Bishopston Beanstalks is an independent preschool; a pack away setting which operates within Bishopston Methodist Church. Bishopston Beanstalks began in 2013, taking over from an existing provision on the same site. The setting is run by a well-qualified, dedicated staff team as a not for profit, workers co-operative, providing care and education for a maximum of twenty-four three and four year olds, at any one time. Natalie and Rhian co-manage the setting and explained that, ‘The staff are all directors of Beanstalks, which enables us to make our own decisions about how we run the pre-school.’ There is an obvious passion and enthusiasm towards the provision and being able to be masters of their own destiny is hugely beneficial. ‘It has been great, to work together and decide for ourselves the most appropriate way to manage our finances.’ As a co-operative, the running of the setting is very much a team effort, with termly directors’ meetings. Rhian explains, ‘Everyone feels part of the team. Day to day, Natalie and I make decisions, but overall all of the directors are involved and contribute to how the setting is run, including our two parent directors.’
The Bishopston Beanstalks team recognise the importance of reflective practice and embarked on their Bristol Standard journey, from the moment they were up and running back in 2013. Both Natalie and Rhian were already familiar with the Bristol Standard and recognised the benefits of using the framework. Natalie explains, ‘We thought it was important to work in a reflective way and use a self-evaluation tool. The way the Bristol Standard is broken up into different dimensions, allows you to think about what you are doing and easily identify areas to focus on.’
As Rhian and Natalie had previous experience of undertaking the Bristol Standard, they were able to draw on this knowledge when deciding how best to embark on it with their team. Natalie describes how they made a start, ‘We looked at all of the dimensions and initially picked the ones that seemed most relevant. Rhian and I would discuss it between ourselves and then take our thoughts to the rest of the staff team to develop them further.’ The staff meetings were an ideal opportunity to focus on all of the dimensions, using the framework literature to guide them, especially the questions at the end of each dimension section. ‘We found the lists of questions really useful. It was reassuring to use the questions to focus on and make sure we were on the right track.’ Natalie and Rhian also found it useful to read the text on the dimension they were covering prior to each staff meeting, so that they could highlight information relevant to their setting.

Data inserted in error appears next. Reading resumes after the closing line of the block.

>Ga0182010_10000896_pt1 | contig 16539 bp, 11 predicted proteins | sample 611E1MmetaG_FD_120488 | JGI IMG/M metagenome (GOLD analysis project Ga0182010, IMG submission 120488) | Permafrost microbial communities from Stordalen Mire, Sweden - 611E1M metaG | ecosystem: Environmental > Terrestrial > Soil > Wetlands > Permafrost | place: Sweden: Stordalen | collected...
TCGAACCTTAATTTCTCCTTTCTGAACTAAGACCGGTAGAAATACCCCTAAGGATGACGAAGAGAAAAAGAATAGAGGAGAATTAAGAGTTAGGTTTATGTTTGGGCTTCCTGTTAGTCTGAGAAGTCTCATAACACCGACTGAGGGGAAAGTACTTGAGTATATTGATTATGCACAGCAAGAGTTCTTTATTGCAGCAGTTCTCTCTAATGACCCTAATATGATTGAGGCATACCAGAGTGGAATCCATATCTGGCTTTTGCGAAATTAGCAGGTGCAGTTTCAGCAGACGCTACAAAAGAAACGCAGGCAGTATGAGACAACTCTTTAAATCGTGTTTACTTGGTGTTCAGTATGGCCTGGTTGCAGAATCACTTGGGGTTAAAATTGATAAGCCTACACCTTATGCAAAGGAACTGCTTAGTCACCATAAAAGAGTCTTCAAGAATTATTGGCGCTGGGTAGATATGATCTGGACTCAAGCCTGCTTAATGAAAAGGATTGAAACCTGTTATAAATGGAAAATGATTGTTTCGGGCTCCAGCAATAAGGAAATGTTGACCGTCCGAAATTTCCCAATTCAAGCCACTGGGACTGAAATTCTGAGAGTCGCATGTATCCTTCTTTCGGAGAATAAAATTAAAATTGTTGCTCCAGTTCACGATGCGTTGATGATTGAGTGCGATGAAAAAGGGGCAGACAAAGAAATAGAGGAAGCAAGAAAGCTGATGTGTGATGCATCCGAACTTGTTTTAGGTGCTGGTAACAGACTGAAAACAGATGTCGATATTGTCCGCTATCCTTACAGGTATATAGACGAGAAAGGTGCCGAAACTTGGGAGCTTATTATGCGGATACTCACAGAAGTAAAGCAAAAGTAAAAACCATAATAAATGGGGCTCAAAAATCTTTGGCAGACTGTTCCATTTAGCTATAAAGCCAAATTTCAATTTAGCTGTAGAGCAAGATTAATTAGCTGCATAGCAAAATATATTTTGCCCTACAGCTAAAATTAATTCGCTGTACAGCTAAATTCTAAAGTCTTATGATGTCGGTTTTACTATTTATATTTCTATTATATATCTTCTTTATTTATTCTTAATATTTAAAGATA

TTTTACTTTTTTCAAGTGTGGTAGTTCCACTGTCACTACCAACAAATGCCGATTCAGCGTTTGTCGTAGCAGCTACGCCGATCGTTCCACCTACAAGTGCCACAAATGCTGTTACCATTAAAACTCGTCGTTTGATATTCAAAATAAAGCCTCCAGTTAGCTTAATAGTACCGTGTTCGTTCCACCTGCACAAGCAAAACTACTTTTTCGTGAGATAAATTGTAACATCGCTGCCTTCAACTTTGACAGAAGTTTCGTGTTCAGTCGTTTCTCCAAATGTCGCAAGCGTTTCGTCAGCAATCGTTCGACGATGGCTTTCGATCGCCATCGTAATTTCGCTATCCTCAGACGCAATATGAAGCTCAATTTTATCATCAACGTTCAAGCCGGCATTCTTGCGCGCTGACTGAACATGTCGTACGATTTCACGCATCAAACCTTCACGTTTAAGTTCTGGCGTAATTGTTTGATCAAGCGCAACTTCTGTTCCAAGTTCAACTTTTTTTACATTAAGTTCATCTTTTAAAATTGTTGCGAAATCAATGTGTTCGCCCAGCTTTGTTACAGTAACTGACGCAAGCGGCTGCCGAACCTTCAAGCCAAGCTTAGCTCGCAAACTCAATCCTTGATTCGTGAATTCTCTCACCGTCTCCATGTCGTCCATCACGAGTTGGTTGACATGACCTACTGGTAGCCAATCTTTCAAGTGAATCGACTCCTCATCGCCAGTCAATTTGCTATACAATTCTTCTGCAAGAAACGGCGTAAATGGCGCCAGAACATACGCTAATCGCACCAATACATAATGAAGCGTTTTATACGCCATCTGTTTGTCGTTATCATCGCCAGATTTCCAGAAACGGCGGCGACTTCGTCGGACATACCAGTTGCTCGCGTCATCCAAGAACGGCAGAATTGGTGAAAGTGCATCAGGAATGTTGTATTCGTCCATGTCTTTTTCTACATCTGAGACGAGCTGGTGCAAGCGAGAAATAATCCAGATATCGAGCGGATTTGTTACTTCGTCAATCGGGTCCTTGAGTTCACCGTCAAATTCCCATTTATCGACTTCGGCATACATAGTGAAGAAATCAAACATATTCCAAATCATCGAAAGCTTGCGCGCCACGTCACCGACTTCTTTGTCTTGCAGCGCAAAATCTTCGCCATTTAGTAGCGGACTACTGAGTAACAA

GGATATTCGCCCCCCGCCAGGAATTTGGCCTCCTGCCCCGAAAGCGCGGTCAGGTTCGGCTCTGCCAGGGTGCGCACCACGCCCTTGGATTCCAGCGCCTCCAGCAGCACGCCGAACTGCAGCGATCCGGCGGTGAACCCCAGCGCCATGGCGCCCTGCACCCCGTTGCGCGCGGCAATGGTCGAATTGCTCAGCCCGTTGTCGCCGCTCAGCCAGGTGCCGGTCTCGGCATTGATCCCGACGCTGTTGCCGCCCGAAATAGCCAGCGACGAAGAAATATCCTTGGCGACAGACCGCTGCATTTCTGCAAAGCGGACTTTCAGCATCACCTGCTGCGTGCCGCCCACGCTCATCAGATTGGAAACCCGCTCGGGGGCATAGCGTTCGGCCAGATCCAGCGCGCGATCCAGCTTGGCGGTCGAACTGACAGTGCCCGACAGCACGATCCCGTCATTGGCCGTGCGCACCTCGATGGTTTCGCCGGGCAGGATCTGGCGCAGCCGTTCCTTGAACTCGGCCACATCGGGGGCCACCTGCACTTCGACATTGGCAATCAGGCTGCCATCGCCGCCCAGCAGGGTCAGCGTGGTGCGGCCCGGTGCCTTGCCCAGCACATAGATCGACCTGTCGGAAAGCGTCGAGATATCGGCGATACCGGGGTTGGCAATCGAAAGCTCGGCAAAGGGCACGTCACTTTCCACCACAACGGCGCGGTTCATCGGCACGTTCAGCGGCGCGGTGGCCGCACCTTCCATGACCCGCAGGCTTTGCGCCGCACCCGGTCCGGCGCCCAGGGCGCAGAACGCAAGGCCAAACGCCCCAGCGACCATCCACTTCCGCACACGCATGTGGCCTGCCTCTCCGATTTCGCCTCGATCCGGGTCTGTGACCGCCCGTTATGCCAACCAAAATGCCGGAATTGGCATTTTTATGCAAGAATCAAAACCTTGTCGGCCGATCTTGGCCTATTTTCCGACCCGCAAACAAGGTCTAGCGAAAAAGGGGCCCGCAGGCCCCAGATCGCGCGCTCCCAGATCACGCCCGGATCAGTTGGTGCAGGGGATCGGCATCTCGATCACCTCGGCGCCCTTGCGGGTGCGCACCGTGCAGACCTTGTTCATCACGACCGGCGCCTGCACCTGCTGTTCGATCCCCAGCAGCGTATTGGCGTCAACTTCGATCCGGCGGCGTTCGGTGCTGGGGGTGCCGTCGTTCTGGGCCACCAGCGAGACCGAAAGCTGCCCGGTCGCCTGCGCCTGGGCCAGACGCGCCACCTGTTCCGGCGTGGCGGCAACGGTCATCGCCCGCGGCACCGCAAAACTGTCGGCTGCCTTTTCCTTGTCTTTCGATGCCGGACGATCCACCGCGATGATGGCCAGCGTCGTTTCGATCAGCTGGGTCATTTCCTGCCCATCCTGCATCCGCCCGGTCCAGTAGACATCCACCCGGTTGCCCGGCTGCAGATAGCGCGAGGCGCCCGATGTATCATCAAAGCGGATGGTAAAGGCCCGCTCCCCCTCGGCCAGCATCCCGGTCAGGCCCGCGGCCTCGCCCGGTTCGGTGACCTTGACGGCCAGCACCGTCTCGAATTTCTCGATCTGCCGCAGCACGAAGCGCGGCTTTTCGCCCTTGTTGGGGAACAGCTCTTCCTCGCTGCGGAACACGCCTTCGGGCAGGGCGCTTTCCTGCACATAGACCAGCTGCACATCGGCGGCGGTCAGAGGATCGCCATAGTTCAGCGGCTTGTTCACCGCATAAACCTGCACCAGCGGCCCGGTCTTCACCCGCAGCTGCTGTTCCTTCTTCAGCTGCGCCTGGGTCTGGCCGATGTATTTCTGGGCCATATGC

Rhian and Natalie appreciated the help and support offered at the meetings held by the Bristol City Council’s Bristol Standard team. Natalie gave details of how beneficial these were, ‘We went to as many Bristol Standard sessions as we could. They were really useful. Each meeting would focus on one dimension and it gave us an opportunity to discuss ideas with other settings and share our thoughts. Having the support of other people and the Bristol Standard mentors made the process seem easier. We found that we could more or less complete a dimension in one session.’ Rhian explained how the meetings specifically helped them to think about the appropriate wording, particularly when it came to writing about the benefits for the children. This seems to be something that many settings appreciate help with. ‘Everyone finds the benefits for children really hard, so we discussed this at staff meetings. We know how children benefit from the things we do but it’s just having the language to explain it effectively.’ Natalie validates this, ‘Going to the Bristol Standard meetings gave us the confidence to do the other dimensions, it wasn’t as hard as we thought it was going to be.’